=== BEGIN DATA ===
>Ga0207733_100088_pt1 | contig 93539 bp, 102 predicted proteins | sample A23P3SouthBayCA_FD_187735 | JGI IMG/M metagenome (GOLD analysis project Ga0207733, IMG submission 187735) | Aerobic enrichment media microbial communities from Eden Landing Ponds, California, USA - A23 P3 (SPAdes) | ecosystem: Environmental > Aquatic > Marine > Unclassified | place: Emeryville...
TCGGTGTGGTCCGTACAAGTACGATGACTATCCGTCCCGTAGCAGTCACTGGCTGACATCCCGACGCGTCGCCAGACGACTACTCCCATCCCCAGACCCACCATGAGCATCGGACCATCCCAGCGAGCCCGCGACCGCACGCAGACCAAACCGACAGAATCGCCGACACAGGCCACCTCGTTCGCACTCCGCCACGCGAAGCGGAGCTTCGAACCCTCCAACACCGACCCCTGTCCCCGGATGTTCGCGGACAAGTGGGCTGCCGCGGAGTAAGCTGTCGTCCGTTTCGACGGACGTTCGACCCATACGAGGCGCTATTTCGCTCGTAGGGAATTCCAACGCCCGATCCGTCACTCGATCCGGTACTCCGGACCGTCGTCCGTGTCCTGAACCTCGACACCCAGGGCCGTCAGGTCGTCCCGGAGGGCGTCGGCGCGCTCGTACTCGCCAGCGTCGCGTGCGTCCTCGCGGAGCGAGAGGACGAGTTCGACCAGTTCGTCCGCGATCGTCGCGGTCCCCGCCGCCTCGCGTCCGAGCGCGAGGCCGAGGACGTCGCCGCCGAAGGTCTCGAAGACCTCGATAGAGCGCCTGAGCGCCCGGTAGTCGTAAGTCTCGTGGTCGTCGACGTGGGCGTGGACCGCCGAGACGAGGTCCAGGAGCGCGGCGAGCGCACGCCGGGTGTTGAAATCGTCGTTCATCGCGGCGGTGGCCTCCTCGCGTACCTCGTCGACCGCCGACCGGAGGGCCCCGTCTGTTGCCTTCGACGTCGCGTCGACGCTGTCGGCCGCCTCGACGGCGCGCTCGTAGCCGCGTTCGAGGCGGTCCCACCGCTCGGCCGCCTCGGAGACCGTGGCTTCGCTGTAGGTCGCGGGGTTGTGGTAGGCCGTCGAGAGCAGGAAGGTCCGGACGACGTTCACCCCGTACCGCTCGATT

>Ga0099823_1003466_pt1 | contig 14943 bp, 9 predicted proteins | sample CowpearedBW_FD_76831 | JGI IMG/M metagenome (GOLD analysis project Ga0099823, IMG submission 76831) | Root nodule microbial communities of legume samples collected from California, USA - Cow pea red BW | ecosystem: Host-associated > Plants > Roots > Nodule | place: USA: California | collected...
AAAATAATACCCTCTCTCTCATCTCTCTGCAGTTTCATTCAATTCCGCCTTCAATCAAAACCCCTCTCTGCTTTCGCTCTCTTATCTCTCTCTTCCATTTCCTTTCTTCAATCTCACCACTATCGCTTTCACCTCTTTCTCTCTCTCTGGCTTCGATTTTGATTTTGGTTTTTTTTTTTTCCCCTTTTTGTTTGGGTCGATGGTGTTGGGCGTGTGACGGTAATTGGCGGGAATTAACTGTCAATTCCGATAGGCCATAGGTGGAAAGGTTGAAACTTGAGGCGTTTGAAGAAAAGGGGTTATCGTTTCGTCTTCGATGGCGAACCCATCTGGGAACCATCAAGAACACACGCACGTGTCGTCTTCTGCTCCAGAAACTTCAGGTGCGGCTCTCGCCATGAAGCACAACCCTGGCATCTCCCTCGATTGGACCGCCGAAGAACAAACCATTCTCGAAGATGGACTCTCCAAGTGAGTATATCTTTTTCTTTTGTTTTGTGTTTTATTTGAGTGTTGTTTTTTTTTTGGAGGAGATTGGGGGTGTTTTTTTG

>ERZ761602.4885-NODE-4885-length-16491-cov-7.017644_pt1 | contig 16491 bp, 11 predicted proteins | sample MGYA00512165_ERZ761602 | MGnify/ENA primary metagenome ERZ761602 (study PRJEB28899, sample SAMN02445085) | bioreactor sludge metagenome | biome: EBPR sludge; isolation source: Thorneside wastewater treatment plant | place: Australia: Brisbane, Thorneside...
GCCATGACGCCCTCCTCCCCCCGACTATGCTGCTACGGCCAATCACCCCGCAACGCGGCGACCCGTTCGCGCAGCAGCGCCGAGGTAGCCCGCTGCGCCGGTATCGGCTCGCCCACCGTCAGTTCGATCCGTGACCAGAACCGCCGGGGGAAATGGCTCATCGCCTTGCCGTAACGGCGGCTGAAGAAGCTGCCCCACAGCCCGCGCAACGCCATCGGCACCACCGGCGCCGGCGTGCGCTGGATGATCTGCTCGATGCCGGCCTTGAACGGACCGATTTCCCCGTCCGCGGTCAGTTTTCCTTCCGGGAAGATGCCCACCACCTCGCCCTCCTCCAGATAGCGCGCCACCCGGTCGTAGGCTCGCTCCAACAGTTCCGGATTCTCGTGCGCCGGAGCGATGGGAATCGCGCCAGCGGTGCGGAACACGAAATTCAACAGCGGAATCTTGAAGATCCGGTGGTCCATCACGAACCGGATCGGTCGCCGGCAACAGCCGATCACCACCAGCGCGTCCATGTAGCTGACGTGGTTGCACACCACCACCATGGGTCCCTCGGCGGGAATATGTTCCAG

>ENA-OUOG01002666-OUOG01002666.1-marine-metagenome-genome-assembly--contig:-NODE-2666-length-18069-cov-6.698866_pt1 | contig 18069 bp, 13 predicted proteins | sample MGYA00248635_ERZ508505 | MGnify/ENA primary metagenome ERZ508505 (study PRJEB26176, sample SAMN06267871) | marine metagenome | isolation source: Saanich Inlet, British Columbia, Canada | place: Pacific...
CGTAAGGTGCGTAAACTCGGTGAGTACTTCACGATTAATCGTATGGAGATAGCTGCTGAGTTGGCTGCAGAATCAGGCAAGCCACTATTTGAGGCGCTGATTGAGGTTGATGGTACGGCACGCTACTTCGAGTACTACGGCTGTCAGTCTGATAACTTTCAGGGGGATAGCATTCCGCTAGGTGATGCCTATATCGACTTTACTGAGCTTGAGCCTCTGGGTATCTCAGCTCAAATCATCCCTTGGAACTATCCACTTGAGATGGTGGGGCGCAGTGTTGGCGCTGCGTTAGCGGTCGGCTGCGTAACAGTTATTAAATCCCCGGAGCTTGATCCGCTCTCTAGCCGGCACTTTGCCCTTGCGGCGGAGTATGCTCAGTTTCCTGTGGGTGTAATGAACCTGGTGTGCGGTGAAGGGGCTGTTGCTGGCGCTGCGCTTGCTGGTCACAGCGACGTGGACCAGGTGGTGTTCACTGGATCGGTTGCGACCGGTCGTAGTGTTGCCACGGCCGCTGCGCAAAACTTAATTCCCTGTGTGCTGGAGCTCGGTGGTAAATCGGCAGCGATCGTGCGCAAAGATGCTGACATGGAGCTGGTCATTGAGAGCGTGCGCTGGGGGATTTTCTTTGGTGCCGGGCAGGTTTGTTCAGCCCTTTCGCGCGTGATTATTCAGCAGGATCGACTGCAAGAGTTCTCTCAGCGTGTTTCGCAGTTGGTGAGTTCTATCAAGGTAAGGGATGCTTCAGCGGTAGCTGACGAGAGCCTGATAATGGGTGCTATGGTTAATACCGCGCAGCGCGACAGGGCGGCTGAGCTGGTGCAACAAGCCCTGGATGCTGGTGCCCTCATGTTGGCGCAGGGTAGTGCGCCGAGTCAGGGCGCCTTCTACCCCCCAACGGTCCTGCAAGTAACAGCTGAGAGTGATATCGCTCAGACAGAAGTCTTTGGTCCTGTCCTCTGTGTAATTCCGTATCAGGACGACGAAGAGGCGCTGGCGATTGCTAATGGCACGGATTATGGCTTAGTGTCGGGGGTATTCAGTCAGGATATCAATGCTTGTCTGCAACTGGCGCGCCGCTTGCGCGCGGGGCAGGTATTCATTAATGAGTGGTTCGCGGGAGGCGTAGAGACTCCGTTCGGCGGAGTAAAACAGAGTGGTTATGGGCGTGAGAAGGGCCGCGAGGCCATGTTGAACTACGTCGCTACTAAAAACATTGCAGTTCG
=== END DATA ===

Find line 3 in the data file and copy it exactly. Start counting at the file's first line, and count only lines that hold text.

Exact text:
>Ga0099823_1003466_pt1 | contig 14943 bp, 9 predicted proteins | sample CowpearedBW_FD_76831 | JGI IMG/M metagenome (GOLD analysis project Ga0099823, IMG submission 76831) | Root nodule microbial communities of legume samples collected from California, USA - Cow pea red BW | ecosystem: Host-associated > Plants > Roots > Nodule | place: USA: California | collected...